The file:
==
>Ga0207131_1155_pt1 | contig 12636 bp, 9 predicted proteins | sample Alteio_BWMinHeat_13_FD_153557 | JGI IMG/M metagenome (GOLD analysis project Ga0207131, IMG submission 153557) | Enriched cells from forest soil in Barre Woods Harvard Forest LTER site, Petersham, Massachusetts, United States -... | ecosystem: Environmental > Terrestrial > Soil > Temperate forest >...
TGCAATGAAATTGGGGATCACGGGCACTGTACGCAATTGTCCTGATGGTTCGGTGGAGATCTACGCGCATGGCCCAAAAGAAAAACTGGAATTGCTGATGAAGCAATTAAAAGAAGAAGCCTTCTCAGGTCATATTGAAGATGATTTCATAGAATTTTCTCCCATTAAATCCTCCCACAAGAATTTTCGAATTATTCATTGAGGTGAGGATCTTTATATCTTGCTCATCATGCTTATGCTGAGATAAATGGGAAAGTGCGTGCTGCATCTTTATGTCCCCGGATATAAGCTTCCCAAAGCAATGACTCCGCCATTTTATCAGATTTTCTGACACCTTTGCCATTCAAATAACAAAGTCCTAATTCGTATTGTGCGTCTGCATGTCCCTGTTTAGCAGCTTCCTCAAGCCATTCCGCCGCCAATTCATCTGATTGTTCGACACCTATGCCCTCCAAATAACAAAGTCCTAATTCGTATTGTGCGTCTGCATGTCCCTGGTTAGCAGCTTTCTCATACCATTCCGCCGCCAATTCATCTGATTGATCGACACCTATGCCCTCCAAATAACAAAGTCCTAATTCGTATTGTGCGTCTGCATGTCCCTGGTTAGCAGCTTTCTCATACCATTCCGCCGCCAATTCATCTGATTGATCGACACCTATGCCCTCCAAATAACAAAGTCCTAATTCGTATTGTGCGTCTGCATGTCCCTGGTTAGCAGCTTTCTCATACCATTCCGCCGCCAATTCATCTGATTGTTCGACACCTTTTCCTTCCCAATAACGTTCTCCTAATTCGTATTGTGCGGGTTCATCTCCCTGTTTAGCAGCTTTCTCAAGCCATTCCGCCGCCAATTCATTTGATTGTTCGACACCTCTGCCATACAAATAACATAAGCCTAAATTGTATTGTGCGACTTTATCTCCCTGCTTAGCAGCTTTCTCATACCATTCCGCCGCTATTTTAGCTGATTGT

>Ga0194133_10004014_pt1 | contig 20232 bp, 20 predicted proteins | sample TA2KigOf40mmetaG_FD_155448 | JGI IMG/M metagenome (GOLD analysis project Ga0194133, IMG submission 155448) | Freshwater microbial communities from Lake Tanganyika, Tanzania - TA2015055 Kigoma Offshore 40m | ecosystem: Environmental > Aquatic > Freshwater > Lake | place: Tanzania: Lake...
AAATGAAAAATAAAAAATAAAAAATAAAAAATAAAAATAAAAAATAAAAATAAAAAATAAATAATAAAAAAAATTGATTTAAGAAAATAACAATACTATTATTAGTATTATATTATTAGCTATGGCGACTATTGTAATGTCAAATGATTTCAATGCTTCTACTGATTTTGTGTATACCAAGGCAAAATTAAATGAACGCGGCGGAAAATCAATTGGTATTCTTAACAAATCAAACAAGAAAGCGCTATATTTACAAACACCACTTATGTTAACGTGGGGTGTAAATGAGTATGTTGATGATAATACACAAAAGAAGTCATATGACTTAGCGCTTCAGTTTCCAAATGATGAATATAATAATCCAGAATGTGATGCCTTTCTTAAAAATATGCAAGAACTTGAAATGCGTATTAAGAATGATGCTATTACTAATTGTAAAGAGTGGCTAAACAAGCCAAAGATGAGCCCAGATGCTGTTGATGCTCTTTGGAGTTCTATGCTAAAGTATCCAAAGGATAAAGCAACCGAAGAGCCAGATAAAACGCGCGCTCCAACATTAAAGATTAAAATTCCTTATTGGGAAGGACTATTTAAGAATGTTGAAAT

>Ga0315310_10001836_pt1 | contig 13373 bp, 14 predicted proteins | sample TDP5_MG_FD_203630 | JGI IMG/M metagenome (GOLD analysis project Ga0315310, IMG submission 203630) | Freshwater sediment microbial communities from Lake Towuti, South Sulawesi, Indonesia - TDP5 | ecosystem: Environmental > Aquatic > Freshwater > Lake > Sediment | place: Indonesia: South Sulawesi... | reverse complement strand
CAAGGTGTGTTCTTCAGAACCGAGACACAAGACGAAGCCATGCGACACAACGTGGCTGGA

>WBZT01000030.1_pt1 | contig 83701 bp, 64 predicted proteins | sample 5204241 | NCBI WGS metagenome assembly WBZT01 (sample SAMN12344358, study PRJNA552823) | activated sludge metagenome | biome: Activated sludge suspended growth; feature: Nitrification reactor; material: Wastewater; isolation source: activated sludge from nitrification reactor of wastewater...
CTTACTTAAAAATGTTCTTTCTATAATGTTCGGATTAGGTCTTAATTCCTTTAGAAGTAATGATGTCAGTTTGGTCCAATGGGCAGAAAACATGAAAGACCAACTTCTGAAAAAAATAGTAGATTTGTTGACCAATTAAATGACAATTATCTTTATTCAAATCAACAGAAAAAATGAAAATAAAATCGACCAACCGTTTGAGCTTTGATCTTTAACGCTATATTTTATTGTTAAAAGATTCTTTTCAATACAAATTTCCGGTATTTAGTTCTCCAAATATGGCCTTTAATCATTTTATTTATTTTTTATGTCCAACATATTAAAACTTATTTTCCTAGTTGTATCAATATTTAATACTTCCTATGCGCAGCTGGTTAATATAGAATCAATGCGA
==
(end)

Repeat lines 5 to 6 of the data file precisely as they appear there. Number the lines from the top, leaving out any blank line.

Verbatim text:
>Ga0315310_10001836_pt1 | contig 13373 bp, 14 predicted proteins | sample TDP5_MG_FD_203630 | JGI IMG/M metagenome (GOLD analysis project Ga0315310, IMG submission 203630) | Freshwater sediment microbial communities from Lake Towuti, South Sulawesi, Indonesia - TDP5 | ecosystem: Environmental > Aquatic > Freshwater > Lake > Sediment | place: Indonesia: South Sulawesi... | reverse complement strand
CAAGGTGTGTTCTTCAGAACCGAGACACAAGACGAAGCCATGCGACACAACGTGGCTGGA